Adeno-Associated Virus (AAV) is a nonpathogenic virus species that belongs to the Parvoviridae family. AAV is a single-stranded nonenveloped DNA virus causing a very mild immune response in humans. The virus is classified as small (25nm) and infection with AAV occurs only with the help of other viruses, either herpesvirus or adenovirus (hence adeno-associated virus). There are twelve serotypes of human AAV but the number of nonhuman AAVs exceeds 100. AAV2 is the only mammalian DNA virus that is known to integrate in a specific site of the genome.
The low immunogenicity and the ability to infect dividing as well as non-dividing cells with stable expression make the adeno-associated virus an attractive vector for the application in gene therapy. AAV has proven successful as a gene therapy vector with the ability to attach and enter the target cell, transfer to the nucleus and express the transgene in a stable manner over a sustained period of time. AAV has been used in several clinical trials (e.g. FIX, CFTR, Parkinsons’s, Canavan disease) showing no serious vector-related adverse effects. Clinically relevant tissues have, however, shown a diversified susceptibility to AAV infection. The gene transduction with AAV2 vector in muscle, retina, liver and heart resulted in lower gene expression than when using AAV serotypes 1, 5, 8 and 9 for transduction in the respective tissues. The challenge lies, however, in the resistance to transduction by available serotypes exhibited by some tissues.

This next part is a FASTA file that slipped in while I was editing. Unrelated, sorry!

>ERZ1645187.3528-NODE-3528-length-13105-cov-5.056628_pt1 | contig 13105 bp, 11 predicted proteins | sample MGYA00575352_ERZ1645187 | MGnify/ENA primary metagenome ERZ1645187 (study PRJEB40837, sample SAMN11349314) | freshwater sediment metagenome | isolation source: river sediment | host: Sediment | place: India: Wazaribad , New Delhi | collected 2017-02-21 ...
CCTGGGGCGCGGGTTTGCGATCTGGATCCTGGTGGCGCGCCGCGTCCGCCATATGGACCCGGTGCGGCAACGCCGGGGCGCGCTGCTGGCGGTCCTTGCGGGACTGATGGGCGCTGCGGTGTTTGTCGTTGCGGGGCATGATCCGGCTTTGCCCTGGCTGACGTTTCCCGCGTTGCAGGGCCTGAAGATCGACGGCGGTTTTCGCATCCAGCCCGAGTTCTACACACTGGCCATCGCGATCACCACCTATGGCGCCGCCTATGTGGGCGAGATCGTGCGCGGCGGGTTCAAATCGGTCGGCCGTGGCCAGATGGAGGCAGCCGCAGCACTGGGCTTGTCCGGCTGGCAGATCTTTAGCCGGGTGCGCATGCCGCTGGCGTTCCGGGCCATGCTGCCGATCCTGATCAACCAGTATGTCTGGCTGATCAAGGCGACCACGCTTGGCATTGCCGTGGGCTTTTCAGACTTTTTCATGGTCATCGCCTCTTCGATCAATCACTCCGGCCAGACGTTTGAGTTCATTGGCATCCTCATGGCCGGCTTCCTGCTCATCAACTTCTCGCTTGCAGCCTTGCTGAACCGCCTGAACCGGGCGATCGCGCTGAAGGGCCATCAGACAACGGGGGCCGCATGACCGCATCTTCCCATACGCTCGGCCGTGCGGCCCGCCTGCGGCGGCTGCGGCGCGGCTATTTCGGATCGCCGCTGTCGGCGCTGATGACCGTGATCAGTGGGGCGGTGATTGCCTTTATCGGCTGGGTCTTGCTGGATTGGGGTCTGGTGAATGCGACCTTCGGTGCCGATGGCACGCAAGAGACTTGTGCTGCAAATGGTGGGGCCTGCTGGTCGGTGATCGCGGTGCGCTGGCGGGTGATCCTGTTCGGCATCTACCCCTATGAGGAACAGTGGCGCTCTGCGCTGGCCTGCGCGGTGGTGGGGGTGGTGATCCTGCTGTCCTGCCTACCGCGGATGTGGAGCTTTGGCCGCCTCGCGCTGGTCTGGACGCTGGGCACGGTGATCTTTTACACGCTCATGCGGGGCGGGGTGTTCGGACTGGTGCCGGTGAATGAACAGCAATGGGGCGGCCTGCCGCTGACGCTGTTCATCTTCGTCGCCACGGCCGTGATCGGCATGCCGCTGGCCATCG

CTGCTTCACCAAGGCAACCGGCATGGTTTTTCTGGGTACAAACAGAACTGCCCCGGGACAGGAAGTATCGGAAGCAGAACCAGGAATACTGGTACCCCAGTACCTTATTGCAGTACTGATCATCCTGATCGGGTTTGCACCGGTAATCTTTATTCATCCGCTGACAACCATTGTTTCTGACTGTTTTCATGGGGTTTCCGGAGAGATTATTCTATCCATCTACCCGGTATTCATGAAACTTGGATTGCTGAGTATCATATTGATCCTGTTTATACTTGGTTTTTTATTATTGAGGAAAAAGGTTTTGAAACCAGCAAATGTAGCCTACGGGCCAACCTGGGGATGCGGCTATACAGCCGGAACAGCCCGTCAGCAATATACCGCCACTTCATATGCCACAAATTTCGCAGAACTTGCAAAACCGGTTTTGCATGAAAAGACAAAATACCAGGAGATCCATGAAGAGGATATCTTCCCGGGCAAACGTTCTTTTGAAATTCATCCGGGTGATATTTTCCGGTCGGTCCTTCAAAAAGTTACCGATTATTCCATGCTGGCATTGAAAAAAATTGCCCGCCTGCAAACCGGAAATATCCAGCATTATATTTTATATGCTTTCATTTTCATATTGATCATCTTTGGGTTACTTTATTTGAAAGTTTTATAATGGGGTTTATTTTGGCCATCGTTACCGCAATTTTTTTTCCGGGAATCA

Methods for the characterisation of AAV preparations currently include titration ELISA, real-time PCR, DNA dot blot, determination of transducing units, infectious center assay, SDS-PAGE or electron microscopy. You may enrich your research on AAV by browsing through Progen's AAV Product portfolio and access the highest quality research tools.